Wednesday, November 16, 2022

Should You Multitask?

Among the gross disadvantages of contemporary therapy is the belief that if we think it, it is true. If we feel that we are working well and are being totally productive, then we are working well and are being totally productive. If we believe that we are accomplishing all that needs to be accomplished, and then some, we are effectively doing a great job. 

Which brings us to multitasking. We have been here before and we have, to our credit, warned against thinking that you or I can do more than one thing at a time and do it well. 

Obviously, multitasking is a fad. It arose from the unholy amalgam of business and psychology. It has persuaded people that they can do their jobs, care for their children, keep up their homes-- and do it all well.

If you multitask you will not only do it all, but you will have it all. One suspects that the culture started touting the virtue of multitasking in order to support the feminist project-- the one that says that women can have it all. By now many feminists have rejected this Siren Song, but still, what with remote work, more than a few still believe that they can work from home, care for their children and do their jobs. And, that they can do all of them effectively.

Now, one Hannah Rose has studied the studies and reports that multitasking does not work. (via Maggie’s Farm) You cannot work as effectively when you are distracted and when you lose focus. You might think that you are being productive, but, in truth, you are not. As I said, thinking does not make it so.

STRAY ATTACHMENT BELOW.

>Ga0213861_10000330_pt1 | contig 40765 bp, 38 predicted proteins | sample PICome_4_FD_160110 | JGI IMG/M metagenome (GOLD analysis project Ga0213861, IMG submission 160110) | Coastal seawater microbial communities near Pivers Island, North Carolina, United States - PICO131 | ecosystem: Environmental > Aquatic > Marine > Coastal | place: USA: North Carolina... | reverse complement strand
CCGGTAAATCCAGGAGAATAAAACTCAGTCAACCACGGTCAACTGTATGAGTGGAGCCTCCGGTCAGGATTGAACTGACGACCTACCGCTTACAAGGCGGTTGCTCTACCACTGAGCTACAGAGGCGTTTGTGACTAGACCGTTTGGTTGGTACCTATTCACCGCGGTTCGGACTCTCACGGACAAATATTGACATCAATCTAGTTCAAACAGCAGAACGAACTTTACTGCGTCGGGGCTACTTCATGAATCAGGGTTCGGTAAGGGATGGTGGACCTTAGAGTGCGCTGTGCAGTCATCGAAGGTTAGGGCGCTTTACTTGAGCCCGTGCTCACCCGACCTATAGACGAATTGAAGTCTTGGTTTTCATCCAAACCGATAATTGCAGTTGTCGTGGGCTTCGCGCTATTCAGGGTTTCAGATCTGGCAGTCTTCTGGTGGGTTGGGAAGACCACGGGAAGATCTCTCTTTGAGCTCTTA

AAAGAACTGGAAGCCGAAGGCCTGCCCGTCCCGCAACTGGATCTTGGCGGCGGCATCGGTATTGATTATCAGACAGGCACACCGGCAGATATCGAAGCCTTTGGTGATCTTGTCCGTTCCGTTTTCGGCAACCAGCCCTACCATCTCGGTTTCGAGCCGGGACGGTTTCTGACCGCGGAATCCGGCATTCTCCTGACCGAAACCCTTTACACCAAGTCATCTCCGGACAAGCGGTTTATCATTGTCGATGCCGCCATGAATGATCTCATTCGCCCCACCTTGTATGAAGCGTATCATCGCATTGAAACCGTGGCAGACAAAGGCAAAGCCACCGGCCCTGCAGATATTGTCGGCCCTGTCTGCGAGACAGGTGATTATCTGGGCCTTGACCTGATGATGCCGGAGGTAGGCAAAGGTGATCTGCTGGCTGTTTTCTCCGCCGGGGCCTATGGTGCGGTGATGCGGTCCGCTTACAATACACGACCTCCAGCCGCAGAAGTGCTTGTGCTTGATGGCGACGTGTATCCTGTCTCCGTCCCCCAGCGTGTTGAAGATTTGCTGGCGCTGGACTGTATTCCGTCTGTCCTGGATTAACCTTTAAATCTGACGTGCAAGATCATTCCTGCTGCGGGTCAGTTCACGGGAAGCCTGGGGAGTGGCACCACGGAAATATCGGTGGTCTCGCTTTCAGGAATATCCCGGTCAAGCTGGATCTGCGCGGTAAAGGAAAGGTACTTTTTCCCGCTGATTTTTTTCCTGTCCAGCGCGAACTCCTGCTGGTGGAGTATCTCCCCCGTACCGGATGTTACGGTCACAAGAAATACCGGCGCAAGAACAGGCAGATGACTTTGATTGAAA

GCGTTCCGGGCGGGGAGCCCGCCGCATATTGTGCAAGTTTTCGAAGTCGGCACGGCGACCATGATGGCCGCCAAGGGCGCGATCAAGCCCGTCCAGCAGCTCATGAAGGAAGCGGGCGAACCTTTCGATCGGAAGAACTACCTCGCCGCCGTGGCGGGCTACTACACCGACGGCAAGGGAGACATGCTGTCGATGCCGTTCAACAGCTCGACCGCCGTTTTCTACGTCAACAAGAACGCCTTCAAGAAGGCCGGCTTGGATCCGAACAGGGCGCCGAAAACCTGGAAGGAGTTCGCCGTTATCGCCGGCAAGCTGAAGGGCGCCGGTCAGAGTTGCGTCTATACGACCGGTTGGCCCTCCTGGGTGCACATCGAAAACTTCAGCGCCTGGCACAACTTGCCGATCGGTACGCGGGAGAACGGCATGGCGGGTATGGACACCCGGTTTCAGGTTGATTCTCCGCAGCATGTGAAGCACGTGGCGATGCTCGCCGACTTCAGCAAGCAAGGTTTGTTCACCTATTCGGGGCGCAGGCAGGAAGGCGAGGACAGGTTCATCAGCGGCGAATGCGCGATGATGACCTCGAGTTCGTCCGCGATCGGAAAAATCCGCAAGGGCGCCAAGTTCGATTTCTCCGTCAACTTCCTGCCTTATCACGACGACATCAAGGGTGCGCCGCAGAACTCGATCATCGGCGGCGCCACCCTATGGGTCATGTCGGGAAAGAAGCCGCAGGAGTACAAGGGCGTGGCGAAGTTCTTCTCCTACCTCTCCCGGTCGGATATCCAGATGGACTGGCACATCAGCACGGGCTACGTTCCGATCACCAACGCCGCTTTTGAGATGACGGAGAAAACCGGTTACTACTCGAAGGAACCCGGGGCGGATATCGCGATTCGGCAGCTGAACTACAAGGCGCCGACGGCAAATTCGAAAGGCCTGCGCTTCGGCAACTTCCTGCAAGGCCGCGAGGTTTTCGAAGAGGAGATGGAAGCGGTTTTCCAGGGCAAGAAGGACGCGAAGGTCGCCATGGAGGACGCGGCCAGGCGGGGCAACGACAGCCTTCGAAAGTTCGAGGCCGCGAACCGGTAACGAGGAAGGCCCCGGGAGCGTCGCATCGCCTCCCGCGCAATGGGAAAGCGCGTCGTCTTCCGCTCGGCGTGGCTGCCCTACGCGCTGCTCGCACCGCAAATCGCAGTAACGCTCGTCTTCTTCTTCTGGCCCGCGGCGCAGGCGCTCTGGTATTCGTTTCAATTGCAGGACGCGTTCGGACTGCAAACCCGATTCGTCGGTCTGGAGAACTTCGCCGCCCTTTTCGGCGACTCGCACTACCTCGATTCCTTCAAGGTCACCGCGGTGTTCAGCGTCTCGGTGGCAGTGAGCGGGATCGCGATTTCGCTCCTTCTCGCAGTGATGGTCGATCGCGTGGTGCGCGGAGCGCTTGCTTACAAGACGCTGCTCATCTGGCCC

So, it’s time to return to single tasking. And, by the by, it is also good to restore something like the division of household labor, wherein each spouse has different areas of responsibility.

She explains some of the research:

Researchers Kevin Madore and Anthony Wagner investigated what happens to the brain when trying to handle more than one task at a time. They found that “the human mind and brain lack the architecture to perform two or more tasks simultaneously.”

That’s why multitasking leads to decrements in performance when compared to performing tasks one at a time. Furthermore, it is worrying that those who multitask often inaccurately consider their efforts to be effective, as studies have demonstrated that multitasking leads to an over-inflated belief in one’s own ability to do so. Not only are we bad at multitasking, but we can’t seem to be able to see it.

I encourage you to pay special attention to the last two sentences.

She continues:

However, in most cases, research shows that single-tasking is the most efficient way of working, as it avoids switching costs and conserves energy that would be expended by mentally juggling multiple competing tasks.

As for the research, Rose reports:

In 2016, an analysis of 49 studies found that multitasking negatively impacted cognitive outcomes. For young adults in education, multitasking, such as studying and texting, was found to reduce educational achievement and increase the amount of time it took to complete homework.

Students who multitasked in class failed to offset the damage done to their final grades, even if they put in additional hours of study at home to try to make up for it. It is therefore difficult to combat the damage caused by multitasking. In contrast, single-tasking can help you meet your targets more efficiently.

By consciously blocking out distractions, you counteract the stop-start nature of task-switching and instead reach a flow state. This ensures you can focus solely on the current brief without interruption, leading to increased productivity in a shorter space of time.

Focusing on one task can, surprisingly, boost creativity. Whereas multitasking creates a constant stream of distraction, the tedium of focusing on a single task gives your brain the space it needs to explore new paths that you might otherwise not have considered

She concludes:

By creating an environment free from distractions, using techniques to boost your focus and incorporating regular breaks, you are likely to become more efficient and ultimately more successful.